Mike wrote on November 24th, 2009 at 4:22 PM PST:

I was very very liberal in my pre-parent days. It is more difficult to live with that view now. Ideals and reality are two very differant concepts. But I will do my best.

pluijzer wrote on November 24th, 2009 at 4:52 PM PST:

@mike: Putting children to bed late is much, much more harmful to them letting them watch extreme softcore for prudes. (The brain needs much sleep to develop at young ages)

Mike wrote on November 24th, 2009 at 5:14 PM PST:


Phil wrote on November 24th, 2009 at 7:47 PM PST:

Didn’t see the performance but in general the pop industry is rather enthusiastic about pumping erotica into the minds of the audience. It really wouldn’t matter if the audience was completely made up of adults (I suppose) but the reality of the situation is that they are pissing in the brains (excuse my language) of large numbers of young kids. I can’t help noticing, when exposed to pop videos, how many cynically use sexual provocation – it really comes across as rather sick. Not the kind of misleading cues you really want being pumped into a young mind.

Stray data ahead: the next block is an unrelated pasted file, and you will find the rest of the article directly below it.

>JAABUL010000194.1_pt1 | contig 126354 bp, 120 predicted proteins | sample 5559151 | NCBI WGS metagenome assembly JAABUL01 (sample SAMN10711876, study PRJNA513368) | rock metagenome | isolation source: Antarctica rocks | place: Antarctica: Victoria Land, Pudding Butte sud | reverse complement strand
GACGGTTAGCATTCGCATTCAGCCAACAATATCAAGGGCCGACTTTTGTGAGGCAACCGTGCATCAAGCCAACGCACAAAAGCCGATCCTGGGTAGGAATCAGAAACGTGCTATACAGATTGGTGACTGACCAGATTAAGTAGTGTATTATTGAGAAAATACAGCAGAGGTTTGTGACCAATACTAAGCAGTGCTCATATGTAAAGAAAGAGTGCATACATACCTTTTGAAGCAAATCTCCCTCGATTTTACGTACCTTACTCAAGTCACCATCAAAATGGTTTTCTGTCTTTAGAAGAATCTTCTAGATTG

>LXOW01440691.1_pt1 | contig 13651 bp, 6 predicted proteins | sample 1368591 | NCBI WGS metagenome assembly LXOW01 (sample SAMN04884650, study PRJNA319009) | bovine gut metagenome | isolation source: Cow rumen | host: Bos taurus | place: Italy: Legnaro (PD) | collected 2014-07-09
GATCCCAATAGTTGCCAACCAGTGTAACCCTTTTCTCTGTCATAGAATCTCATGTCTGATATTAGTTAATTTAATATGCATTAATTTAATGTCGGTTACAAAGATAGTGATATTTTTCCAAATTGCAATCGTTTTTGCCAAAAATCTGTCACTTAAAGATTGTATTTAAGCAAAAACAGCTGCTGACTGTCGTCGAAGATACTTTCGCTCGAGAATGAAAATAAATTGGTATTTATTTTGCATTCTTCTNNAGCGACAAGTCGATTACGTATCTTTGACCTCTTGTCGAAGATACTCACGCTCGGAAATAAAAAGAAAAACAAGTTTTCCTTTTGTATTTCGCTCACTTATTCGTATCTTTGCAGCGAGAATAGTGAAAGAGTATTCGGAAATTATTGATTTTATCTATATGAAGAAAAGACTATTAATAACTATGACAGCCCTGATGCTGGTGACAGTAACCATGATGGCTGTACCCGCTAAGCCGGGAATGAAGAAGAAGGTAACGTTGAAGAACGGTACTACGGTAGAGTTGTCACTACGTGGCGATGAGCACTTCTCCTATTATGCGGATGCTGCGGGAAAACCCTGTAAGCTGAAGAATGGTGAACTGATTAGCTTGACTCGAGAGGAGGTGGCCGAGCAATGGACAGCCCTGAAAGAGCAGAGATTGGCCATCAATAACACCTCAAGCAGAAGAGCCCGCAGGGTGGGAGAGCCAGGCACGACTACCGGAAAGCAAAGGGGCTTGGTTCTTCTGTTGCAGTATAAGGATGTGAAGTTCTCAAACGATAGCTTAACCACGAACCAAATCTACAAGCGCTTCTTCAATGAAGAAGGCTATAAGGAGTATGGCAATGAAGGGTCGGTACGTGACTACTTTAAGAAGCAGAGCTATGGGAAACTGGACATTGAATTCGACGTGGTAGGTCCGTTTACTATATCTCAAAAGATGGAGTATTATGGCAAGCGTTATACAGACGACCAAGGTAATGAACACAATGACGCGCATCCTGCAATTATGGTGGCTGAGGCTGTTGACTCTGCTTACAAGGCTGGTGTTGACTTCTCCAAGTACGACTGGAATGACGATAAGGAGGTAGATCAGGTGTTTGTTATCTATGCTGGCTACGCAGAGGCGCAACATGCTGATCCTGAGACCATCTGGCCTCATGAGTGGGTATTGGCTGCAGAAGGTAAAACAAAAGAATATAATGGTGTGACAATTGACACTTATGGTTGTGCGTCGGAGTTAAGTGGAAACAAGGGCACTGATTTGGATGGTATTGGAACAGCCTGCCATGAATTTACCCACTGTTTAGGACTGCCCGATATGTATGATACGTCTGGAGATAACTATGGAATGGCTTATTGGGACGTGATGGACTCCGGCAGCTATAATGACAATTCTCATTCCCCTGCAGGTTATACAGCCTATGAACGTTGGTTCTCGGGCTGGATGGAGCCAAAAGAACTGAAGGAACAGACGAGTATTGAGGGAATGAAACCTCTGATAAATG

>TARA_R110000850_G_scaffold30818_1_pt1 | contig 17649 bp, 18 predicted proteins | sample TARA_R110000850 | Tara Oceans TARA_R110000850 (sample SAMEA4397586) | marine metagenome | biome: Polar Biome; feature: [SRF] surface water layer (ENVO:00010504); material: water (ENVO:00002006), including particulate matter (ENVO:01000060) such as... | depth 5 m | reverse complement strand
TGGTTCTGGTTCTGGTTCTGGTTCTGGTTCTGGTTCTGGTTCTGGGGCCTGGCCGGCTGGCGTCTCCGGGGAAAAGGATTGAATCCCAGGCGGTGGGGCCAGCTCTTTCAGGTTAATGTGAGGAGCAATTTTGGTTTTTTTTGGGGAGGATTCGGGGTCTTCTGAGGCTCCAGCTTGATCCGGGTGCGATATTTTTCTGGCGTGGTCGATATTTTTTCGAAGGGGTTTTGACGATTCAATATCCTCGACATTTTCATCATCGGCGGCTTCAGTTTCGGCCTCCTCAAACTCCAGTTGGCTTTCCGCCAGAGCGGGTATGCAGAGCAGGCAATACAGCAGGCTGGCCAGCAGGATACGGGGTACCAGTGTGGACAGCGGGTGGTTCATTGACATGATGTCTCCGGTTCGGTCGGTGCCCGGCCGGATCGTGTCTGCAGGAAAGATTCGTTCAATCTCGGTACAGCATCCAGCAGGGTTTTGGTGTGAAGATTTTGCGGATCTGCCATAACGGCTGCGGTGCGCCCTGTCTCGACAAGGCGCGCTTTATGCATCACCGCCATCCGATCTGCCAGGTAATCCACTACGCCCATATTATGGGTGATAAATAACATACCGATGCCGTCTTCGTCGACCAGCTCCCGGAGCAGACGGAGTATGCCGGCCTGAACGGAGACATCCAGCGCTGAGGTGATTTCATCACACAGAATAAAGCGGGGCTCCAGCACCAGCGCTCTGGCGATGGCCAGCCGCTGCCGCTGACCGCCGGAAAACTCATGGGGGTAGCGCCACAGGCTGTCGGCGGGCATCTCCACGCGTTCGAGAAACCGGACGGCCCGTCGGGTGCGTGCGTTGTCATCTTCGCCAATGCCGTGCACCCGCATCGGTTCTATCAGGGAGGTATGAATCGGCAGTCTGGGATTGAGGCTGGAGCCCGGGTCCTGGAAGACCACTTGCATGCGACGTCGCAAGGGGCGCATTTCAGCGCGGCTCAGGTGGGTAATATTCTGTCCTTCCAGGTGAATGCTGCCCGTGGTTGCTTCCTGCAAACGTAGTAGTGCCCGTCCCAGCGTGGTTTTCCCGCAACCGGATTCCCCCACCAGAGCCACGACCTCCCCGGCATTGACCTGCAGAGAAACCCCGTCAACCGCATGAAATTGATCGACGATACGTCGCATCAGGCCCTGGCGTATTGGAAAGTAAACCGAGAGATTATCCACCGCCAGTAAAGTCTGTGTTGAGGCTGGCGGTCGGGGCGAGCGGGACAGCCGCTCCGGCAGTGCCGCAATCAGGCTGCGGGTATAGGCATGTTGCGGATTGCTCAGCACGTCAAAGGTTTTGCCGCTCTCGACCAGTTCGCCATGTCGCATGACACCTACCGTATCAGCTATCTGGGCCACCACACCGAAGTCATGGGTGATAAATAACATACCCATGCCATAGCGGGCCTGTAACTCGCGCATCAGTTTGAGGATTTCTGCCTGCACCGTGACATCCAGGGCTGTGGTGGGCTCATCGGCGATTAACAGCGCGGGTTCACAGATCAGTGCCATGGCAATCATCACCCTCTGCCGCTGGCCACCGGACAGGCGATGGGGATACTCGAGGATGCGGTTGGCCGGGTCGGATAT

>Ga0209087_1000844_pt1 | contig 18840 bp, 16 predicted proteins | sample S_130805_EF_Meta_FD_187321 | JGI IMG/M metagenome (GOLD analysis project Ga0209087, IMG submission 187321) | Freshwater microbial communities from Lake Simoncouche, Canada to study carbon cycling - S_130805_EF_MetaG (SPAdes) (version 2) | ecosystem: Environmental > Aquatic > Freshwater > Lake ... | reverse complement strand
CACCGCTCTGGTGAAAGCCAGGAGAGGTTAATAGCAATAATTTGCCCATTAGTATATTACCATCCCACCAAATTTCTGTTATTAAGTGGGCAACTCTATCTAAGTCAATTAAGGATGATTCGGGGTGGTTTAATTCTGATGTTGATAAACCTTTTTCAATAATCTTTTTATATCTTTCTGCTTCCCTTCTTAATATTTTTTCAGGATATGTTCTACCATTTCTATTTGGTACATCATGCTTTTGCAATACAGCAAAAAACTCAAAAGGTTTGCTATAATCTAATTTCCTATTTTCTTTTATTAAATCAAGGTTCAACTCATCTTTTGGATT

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Eugenia wrote on November 24th, 2009 at 11:15 PM PST:

Oh, I agree. I would prefer if people were singing about the morality of stem cells, or human rights for cyborgs, and all these issues that will be more prominent in the next 100 years, but thing is, sex sells. When people listen to pop music they want to hear about universal things that can reach easily. And sex is one of these things. There’s a market for it, so Lambert, and all the rest of the pop singers go for it. Like any other product, it’s up to the consumer to disregard it, or adopt it. I personally don’t snob pop music like most “intellectual” people do. Pop music has its place in the world because it fills a market and a personal need.